Pres­i­den­tial spec­u­la­tion sur­rounds War­ren, San­ders

2020 hope­fuls scram­ble for po­si­tion early

Pawtucket Times - - REGION / OBITUARIES -

NEW YORK (AP) — Democrats are hit­ting fast for­ward.

The first ma­jor pres­i­den­tial cam­paign an­nounce­ments could come be­fore year’s end. The Demo­cratic Na­tional Com­mit­tee plans to an­nounce a de­bate frame­work by then fea­tur­ing 15 to 20 can­di­dates. The first pri­mary de­bate could hap­pen as early as May, a full three months be­fore the pre­mier de­bate of the 2016 cy­cle.

And long-ru­mored White House hope­fuls are al­ready bow­ing out.

Like it or not, the 2020 pres­i­den­tial sea­son has ar­rived. For some po­ten­tial con­tenders, there’s an in­creas­ing sense of ur­gency to be in the first wave of de­clared can­di­dates in what will likely be a large, un­wieldy field. And for the party as a whole, there’s a de­sire to move for­ward with what’s ex­pected to be a nasty fight — and wrap it up in time to give the even­tual nom­i­nee strong foot­ing to take on Pres­i­dent Don­ald Trump.

“It starts now, but there will be a lot of ups and downs,” said Demo­cratic con­sul­tant Jesse Ferguson, who pre­vi­ously worked for Hil­lary Clin­ton’s pres­i­den­tial cam­paign. “Any­one who thinks the early front-run­ner will also go the dis­tance hasn’t seen how th­ese cam­paigns play out.”

This week has of­fered a pre­view of the drama that could lie ahead. For­mer Vice Pres­i­dent Joe Bi­den de­clared him­self “the most qual­i­fied per­son in the coun­try to be pres­i­dent,” bil­lion­aires Michael Bloomberg and Tom Steyer courted ac­tivists in key states, and at least two prospects — for­mer Mas­sachusetts Gov. De­val Pa­trick and fire­brand at­tor­ney Michael Ave­natti — pub­licly bowed out of the 2020 con­test.

For those pre­par­ing can­di­da­cies, ac­tiv­ity is pick­ing up. While she has yet to make a fi­nal de­ci­sion, Mas­sachusetts Sen. El­iz­a­beth War­ren is lay­ing the ground­work for an early launch — po­ten­tially by year’s end but more likely in Jan­uary. New Jersey Sen. Cory Booker, Colorado Gov. John Hick­en­looper and New York Sen. Kirsten Gil­li­brand are also lin­ing up for early launches.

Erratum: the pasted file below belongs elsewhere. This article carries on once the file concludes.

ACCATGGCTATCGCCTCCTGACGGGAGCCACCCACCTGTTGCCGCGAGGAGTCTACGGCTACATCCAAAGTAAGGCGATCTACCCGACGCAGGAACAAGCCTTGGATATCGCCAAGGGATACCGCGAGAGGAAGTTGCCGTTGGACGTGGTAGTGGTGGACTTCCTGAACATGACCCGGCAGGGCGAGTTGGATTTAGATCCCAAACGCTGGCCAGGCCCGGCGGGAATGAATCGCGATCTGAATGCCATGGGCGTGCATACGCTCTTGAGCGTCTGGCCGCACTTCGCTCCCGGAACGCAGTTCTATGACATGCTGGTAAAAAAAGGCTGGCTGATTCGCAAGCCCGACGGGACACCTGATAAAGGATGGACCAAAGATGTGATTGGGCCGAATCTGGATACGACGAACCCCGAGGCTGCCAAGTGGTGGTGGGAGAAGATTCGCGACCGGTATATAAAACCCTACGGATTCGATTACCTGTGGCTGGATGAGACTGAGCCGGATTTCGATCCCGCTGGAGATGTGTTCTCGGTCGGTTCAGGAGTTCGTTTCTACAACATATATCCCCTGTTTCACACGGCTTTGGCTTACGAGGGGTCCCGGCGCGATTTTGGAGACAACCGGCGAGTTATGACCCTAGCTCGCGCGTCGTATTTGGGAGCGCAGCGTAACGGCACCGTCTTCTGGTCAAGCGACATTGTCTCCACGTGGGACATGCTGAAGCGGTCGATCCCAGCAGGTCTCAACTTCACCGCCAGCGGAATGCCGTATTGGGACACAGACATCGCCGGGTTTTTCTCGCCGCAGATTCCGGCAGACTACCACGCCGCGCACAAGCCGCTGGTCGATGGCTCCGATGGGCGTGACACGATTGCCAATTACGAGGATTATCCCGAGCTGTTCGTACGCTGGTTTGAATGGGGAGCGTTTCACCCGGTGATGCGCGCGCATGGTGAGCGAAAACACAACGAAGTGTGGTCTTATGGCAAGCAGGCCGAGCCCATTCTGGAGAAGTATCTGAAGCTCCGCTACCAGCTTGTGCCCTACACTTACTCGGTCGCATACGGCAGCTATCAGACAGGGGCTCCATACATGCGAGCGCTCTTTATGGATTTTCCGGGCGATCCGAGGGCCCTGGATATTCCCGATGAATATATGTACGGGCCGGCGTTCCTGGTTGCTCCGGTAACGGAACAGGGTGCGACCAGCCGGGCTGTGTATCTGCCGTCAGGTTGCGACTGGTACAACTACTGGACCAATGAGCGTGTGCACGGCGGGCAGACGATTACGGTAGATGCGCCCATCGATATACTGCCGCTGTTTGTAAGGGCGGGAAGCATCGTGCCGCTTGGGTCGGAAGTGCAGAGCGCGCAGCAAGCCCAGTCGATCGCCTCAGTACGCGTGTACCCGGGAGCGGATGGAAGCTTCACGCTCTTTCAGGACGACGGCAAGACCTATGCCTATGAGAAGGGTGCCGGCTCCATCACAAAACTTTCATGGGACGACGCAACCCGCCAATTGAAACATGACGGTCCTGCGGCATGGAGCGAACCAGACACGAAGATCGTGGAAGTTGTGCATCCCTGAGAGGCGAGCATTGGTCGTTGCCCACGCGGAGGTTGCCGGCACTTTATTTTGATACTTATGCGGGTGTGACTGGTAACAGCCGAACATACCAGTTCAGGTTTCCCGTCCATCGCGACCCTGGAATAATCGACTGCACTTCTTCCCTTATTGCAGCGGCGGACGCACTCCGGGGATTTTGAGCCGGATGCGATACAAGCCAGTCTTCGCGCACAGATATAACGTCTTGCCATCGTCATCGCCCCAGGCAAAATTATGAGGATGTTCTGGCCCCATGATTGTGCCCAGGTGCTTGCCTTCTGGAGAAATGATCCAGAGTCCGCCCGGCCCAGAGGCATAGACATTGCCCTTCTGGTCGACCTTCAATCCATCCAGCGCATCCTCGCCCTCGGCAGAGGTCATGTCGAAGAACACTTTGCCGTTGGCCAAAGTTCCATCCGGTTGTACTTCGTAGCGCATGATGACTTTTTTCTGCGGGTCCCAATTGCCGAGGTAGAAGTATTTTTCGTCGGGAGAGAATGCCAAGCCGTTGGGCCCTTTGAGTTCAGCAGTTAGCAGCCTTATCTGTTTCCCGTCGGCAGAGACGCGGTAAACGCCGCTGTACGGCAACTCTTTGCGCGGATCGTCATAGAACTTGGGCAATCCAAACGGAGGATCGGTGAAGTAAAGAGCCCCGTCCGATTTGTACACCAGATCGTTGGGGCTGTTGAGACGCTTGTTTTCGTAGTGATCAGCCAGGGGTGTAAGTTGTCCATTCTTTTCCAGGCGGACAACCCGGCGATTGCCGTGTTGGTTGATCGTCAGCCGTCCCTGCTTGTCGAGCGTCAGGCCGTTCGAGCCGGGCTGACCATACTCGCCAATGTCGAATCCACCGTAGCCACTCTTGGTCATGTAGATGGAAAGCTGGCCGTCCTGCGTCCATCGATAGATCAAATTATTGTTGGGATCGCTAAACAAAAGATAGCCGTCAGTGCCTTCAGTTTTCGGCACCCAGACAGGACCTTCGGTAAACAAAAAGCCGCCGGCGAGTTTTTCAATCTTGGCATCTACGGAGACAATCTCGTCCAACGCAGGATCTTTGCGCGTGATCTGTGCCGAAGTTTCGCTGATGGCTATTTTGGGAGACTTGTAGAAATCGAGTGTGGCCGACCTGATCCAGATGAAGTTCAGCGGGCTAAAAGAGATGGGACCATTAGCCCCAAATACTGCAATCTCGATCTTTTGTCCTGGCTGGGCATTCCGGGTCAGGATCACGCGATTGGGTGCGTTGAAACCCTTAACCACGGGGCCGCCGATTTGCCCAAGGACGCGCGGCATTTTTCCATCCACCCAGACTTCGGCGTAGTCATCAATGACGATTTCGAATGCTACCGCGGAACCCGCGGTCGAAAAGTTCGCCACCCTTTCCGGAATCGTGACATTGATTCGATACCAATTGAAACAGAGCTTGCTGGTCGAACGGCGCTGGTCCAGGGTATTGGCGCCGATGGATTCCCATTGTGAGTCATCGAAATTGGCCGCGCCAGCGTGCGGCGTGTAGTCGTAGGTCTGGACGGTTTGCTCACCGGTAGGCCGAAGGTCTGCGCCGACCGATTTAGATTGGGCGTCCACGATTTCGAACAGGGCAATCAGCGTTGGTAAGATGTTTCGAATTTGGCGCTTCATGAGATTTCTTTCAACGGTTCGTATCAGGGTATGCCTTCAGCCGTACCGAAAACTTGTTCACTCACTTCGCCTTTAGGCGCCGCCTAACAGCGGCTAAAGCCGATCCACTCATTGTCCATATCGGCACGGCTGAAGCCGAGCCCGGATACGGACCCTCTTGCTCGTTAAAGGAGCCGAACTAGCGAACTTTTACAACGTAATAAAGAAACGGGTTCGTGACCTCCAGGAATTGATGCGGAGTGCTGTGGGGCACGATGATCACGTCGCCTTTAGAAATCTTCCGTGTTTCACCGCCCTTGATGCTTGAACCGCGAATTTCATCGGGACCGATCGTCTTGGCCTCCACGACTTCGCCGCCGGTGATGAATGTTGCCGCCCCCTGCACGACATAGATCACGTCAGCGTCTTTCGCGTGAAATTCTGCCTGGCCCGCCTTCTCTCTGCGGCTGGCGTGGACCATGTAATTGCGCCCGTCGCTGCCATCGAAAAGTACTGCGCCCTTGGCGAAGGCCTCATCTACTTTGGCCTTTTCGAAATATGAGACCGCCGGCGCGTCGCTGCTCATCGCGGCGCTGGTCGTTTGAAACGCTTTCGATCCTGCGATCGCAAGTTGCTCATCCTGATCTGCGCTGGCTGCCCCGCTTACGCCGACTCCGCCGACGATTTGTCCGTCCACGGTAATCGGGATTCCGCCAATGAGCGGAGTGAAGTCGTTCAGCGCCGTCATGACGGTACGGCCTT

Aides to the Democrats ad­dressed their plans on the con­di­tion of anonymity be­cause they were not au­tho­rized to pub­licly dis­close in­ter­nal dis­cus­sions.

An­other well-funded set, in­clud­ing Ver­mont Sen. Bernie San­ders, Texas Rep. Beto O’Rourke, Bloomberg and Steyer, be­lieve they can af­ford to wait slightly longer to an­nounce their in­ten­tions given their fundrais­ing prow­ess.

Oth­ers may need to soon form pres­i­den­tial ex­ploratory com­mit­tees to ac­cess mil­lions of dol­lars locked in their Se­nate cam­paign ac­counts to pay for travel, con­sult­ing and polling re­lated to a pos­si­ble White House bid. That’s es­pe­cially true for War­ren, Gil­li­brand, O’Rourke, Ore­gon Sen. Jeff Merkley and Ohio Sen. Sher­rod Brown.

O’Rourke, who smashed fundrais­ing records this year in his failed Texas Se­nate bid, is dis­cussing a pos­si­ble 2020 run with his fam­ily, ac­cord­ing to peo­ple with di­rect knowl­edge of his think­ing. He feels the only draw­back to run­ning would be an­other pro­longed pe­riod away from his wife and three chil­dren.

O’Rourke has been in­vited to visit Iowa and New Hamp­shire in re­cent weeks. He hasn’t ac­cepted any such in­vi­ta­tion but has not de­clined them ei­ther.

Se­nior aides to San­ders, who mounted an ag­gres­sive chal­lenge to Clin­ton in 2016, are lay­ing the ground­work for a big­ger cam­paign or­ga­ni­za­tion, ac­cord­ing to chief ad­viser Jeff Weaver.

San­ders’ wife, Jane O’Meara San­ders, told The Associated Press that the gru­el­ing pace of a pres­i­den­tial con­test would not be a de­ter­rent for a sec­ond run. She also high­lighted San­ders’ phi­los­o­phy of not at­tack­ing other Democrats.

“We’ve never been neg­a­tive to­ward an op­po­nent,” she said in an in­ter­view last week­end. “And that’s go­ing to be the case this time.”

Bi­den, who has been less ac­tive than other 2020 prospects in pre­par­ing to run, is sched­uled to ap­pear in San­ders’ home base of Burling­ton, Ver­mont, over the week­end as part of a na­tion­wide book tour.

Weaver said there were no plans for San­ders and Bi­den to meet.

Booker, who says he will make a fi­nal de­ci­sion over the hol­i­days, has been among the most ag­gres­sive prospects.

In ad­di­tion to ag­gres­sively court­ing ac­tivists and prospec­tive staff, the New Jersey Demo­crat is sched­uled to make a series of ap­pear­ances this week­end in New Hamp­shire, which tra­di­tion­ally hosts the nation’s first pres­i­den­tial pri­mary elec­tion.

Among the Democrats not rul­ing out a run is John Kerry, the for­mer sec­re­tary of state and Mas­sachusetts se­na­tor who lost the 2004 pres­i­den­tial race. Democrats close to Kerry say he’s done lit­tle to start build­ing a cam­paign in­fra­struc­ture, but he’s happy to keep his name in the dis­cus­sion, par­tic­u­larly in the event other el­der states­man-like fig­ures — namely Bi­den — de­cide not to run.

As the field takes shape, DNC Chair­man Tom Perez is work­ing to craft what he says must be a fair process that doesn’t leave the even­tual nom­i­nee fac­ing in­ter­nal crit­i­cisms of fa­voritism like those that dogged Clin­ton in 2016.

A group of DNC of­fi­cials and ad­vis­ers, led by Mary Beth Cahill, who man­aged Kerry’s pres­i­den­tial cam­paign, is months into pri­vate dis­cus­sions with tele­vi­sion net­works, pre­vi­ous pres­i­den­tial cam­paign of­fi­cials and state party lead­ers as they craft a plan for Perez.

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